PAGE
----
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Magna, Somersetshire, and eldest surviving son of the late Sir Francis Ommanney, to Anna Catherine, only daughter of George G. de H. Larpent, Esq., M. P., of Roehampton, Surrey.
July 17. At St. Mary's, Bryanstone-Square, Frederick J. Morris, Esq., of the Bengal Civil Service, to Caroline Locke, eldest daughter of Bonamy Dobree, Esq., of Great Cumberland-street, Hyde- Park.
20. At Minto-house, North Britain, Lord John Russell, M.P., third son of the late and brother of the present Duke of Bedford, Secretary of State for the Colonial Department, to Lady Frances Anna Maria Elliot, second daughter of the Earl and Countess of Minto.
21. At Blackness-house, Forfarshire, Lieut. Col. John Campbell, 38th Regiment, only son of Lieut. Gen. Sir Archibald Campbell, Bart., of Garth, G. C. B. and K.C.T.S., to Helen Margaret, only child of the late Colonel John Crow, of the Hon. East-India Company's Service.
Lately. At Walpole, St. Andrew's, near Lynn, Capt. Sir Wm. Edward Parry, R. N., to Catherine Edwards, relict of Samuel Hoare, jun., Esq., and daughter of the Rev. Robert Hankisson.
At Glanmire Church, H. W. Leacock, Esq., Captain in the 74th Regt. Bengal N.I., to Mary, eldest daughter of N. M. Cummings, Esq., of Woodville, county Cork.
At Marylebone, A. Foulkes, Esq., of Jamaica, to Louisa Locke, daughter of the Venerable the Archdeacon Glenie.
June 18. At Suez, on his way home from India, Algernon G. Brenchley, Cornet 4th L. Drags., third son of John Brenchley, Esq., Maidstone, aged 25.
27. At Ashford, Kent, Lieut. William Curteis Say, late of the Bombay Horse Artillery, in the 28th year of his age.
29. At Park-hill, Stirlingshire, Mary Ann, wife of Maj. Gen. Mayne, C.B. July 8. At Ham, Surrey, aged 82, Lieut. Gen. William Henry Blachford, of the Hon. East-India Company's service.
At Torquay, of an apoplectic fit, whilst bathing, the Right Hon. T. P. Courtenay, only brother of the Earl of Devon, in the 59th year of his age. He was for some time Secretary to the Commissioners for the affairs of India, Vice-President to the Board of Trade, and Member of the Privy Council, and M.P. for Totness, prior to the passing of the Reform Bill.
9. At Newington-place, Kennington, John Brett, Esq., formerly of the EastIndia House, aged 67.
At Elliott House, near Ripon, at an advanced age, Mrs. Elliott, relict of Capt. Elliott, R. N., who accompanied Capt. Cook on his last voyage of discovery.
10. At Bath, Johanna Marthina, relict of Lieut. Col. Thomas Munn, of the Hon. East-India Company's service.
In Upper Gloucester-place, Dorset-square, Richard Neate, Esq., late of Hadley, eldest son of the late Major Neate, H. M. 57th Foot.
14. At Bath, Mrs. Falconer, widow of the late Ray. Dr. Falconer, and only daughter of the late Lieut. Col. R. Raitt, 2nd or Queen's Royals.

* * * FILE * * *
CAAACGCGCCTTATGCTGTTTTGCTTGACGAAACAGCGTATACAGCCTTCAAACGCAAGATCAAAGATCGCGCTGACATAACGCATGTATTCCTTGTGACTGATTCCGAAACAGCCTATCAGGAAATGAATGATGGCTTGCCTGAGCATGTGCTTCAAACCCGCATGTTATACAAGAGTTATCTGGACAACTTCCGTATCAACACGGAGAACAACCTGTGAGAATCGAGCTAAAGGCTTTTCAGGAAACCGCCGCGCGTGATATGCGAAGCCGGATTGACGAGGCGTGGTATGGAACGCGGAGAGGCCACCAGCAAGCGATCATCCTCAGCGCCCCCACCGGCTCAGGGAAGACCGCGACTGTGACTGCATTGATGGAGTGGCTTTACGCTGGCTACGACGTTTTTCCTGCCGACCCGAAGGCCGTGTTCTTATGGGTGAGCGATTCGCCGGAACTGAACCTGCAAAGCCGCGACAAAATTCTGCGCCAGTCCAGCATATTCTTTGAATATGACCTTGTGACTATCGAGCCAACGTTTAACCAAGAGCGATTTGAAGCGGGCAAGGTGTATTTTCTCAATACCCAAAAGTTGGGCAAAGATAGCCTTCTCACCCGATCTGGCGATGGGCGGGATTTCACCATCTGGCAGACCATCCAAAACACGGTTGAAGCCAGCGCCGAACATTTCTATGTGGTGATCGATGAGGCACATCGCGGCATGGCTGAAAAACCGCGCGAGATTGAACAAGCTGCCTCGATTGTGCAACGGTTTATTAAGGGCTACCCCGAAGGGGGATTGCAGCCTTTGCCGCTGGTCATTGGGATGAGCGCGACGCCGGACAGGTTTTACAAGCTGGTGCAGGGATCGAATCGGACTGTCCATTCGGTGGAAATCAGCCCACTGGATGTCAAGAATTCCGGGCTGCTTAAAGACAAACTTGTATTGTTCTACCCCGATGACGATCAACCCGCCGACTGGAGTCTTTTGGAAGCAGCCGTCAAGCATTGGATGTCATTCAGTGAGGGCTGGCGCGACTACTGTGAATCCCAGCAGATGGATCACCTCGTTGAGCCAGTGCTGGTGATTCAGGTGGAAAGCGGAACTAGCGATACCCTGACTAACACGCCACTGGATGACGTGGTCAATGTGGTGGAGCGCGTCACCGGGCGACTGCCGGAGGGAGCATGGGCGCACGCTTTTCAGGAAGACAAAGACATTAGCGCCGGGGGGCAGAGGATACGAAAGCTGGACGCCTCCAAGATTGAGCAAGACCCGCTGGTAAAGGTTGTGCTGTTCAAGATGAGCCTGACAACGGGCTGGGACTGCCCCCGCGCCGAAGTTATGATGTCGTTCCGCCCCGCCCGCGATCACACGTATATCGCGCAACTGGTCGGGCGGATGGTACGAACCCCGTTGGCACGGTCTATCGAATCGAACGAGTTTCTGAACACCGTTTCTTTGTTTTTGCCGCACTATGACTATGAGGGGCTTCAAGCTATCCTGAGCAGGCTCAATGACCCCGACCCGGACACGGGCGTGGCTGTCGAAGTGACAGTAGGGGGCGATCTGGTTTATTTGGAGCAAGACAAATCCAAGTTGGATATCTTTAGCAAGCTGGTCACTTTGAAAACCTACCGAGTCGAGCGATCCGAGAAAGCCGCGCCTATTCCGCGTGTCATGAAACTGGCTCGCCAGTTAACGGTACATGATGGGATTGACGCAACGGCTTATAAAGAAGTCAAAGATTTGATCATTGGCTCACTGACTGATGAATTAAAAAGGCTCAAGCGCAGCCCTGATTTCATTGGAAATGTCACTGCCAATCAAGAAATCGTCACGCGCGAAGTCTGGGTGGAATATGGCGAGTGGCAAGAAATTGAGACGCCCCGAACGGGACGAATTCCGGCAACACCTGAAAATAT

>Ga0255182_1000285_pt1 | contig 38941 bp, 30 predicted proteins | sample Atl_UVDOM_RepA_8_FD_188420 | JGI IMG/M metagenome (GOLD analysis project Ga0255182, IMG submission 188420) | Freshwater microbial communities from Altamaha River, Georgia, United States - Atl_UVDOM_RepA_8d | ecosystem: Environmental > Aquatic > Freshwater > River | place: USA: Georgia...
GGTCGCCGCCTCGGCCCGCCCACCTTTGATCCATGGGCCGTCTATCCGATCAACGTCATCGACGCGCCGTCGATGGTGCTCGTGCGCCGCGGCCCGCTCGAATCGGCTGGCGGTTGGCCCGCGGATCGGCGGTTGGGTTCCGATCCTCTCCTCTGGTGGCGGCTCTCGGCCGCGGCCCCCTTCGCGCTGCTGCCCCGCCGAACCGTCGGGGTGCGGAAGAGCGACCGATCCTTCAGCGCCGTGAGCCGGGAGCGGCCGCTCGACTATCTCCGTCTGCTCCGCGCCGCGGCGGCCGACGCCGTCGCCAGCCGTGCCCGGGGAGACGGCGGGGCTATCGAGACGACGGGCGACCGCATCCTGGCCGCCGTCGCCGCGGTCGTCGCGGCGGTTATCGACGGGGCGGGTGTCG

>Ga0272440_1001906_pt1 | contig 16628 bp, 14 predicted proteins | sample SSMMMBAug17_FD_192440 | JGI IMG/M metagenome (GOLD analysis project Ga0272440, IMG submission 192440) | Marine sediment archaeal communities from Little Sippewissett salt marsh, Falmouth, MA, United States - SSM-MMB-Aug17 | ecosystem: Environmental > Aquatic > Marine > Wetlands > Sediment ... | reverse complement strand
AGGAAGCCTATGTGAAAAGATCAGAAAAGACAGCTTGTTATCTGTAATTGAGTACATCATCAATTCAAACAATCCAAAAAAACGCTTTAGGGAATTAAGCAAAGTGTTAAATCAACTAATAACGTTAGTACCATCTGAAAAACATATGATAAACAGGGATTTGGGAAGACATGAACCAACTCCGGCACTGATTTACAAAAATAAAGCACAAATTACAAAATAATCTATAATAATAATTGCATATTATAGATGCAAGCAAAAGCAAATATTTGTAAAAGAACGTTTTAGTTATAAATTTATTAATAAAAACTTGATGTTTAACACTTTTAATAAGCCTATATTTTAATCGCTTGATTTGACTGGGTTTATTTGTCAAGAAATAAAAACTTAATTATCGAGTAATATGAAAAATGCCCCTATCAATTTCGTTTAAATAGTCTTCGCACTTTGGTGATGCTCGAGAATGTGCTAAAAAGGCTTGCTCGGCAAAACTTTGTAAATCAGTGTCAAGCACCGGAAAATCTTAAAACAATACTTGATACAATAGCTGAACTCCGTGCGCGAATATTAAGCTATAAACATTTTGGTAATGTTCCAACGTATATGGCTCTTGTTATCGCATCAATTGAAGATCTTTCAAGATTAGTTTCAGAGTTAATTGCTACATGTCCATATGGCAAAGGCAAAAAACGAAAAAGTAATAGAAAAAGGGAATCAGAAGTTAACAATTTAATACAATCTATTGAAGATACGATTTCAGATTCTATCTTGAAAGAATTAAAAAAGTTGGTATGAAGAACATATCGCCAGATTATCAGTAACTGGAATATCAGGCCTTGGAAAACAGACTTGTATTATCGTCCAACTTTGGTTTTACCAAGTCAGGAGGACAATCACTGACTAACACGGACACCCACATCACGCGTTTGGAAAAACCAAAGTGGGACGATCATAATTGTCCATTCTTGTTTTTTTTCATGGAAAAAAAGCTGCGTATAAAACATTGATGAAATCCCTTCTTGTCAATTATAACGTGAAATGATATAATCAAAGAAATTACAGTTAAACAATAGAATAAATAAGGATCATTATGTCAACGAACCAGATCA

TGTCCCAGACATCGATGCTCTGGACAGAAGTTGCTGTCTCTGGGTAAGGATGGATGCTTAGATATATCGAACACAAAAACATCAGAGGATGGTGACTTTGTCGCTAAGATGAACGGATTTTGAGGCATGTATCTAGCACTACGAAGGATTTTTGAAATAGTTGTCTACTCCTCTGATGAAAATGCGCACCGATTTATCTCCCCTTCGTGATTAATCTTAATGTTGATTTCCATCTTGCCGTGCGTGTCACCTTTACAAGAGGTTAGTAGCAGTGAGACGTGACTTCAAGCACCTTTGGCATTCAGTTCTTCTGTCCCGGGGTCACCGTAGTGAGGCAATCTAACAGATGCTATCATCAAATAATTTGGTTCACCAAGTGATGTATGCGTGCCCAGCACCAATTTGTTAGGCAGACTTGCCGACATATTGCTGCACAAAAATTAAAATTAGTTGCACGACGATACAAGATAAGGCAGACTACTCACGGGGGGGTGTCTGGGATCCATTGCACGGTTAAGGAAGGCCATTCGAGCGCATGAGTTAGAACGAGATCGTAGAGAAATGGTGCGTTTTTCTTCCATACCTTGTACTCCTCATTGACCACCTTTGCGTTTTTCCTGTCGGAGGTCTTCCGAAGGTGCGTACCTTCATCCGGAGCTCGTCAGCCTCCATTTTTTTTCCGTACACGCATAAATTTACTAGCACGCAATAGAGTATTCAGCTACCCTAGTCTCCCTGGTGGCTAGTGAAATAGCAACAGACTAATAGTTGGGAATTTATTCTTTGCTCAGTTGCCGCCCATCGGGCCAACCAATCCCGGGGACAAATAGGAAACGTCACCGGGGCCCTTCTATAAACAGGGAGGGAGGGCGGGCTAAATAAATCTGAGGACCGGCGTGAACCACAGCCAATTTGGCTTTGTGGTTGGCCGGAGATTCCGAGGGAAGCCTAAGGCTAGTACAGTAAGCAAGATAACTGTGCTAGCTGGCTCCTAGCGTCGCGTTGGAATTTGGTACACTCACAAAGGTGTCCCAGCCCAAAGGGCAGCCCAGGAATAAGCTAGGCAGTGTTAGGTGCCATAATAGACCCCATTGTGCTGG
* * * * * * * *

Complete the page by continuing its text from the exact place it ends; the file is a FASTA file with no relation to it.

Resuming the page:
16. At St. Leonard's-on-Sea, Sir Thomas Andrew Strange, Knt., D. C. L., formerly Chief Justice at Halifax, in Nova Scotia, and subsequently Chief Justice of the Supreme Court of Judicature at Madras, aged 85.
At St. Andrew's, in the 86th year of her age, Miss Janet Hadow, eldest and last surviving daughter of the late George Hadow, Esq., M.D., professor of Oriental languages in that University.
17. At sea, on board the ship Edinburgh, on his passage home from China, Capt. W. B. Staff, of H. M. 26th Regt., or Cameronians.
18. At Brighton, Edward Bolger, Esq., late of the East-India House, aged 72. In London, Colonel Gideon Gorrequer, late of the 18th Regt., aged 64. 19. At Liverpool, in the 24th year of his age, James, third son of Thomas Muir, Esq., of Muir Park.
22. At Sydenham, the Rev. John Dyer. He was for nearly a quarter of a century the Secretary of the Baptist Missionary Society.
25. In Devonshire, Henry Hudson, Esq., late of the East-India House, in his 63rd year.
Lately. Capt. N. Lowry, of the bark Tory, which vessel was lost in the China seas. He was drowned by falling overboard from the ship St. Paul, of Salem.
Shortly after his return from India, Capt. Mudie of the 16th Foot. been nearly thirty years in the army, having served in the Peninsula, at Quatre Bras, Waterloo, and sixteen years in the East-Indies.
At Tripoli, the wife of Col. Warrington, her Majesty's Consul-general.
N.B. The letters P.C. denote prime cost, or manufacturers' prices; A. advance (per cen) on the same; D. discount (per cent.) on the same; N.D. no demand. The basar maund is equal to 82 lb. 2 as. 3 drs., and 100 bazar maunds equal to 110 factory maunds. Goods sold by Sa. Rupees B. mds. produce 5 to 8 per cent. more than when sold by Ct. Rupees F. mds.-The Madras Candy is equal to 500lb. The Surat Candy is equal to 7461 lb. The Pecul is equal to 133 lb. The Corge is 20 pieces.
CALCUTTA, May 8, 1841.
Rs. A. Rs. A.
..........................................Co.'s Rs, bag 2 12 Spelter ............Sa. Rs. F. md. 10 15 Stationery
3 0 11 1
.......... 10to15 A.-D. Steel, English......Sa. Rs. F. md. 6 0 Swedish ................do. 9 4 25D. Tin Plates ....... Co.Rs. box 20 8 -45D.Woollens, Broad cloth, fine ..yd. 5 0 coarse and middling.... 1 1 Flannel, fine....... 08
20D. 5A. -10A.
Cottons, Chintz ............piece
MADRAS, June 2, 1841.
Rs. @ 13
Bottles, quart................doz. 0.14 0.16
Thick sheets or Brasiers'..do. 60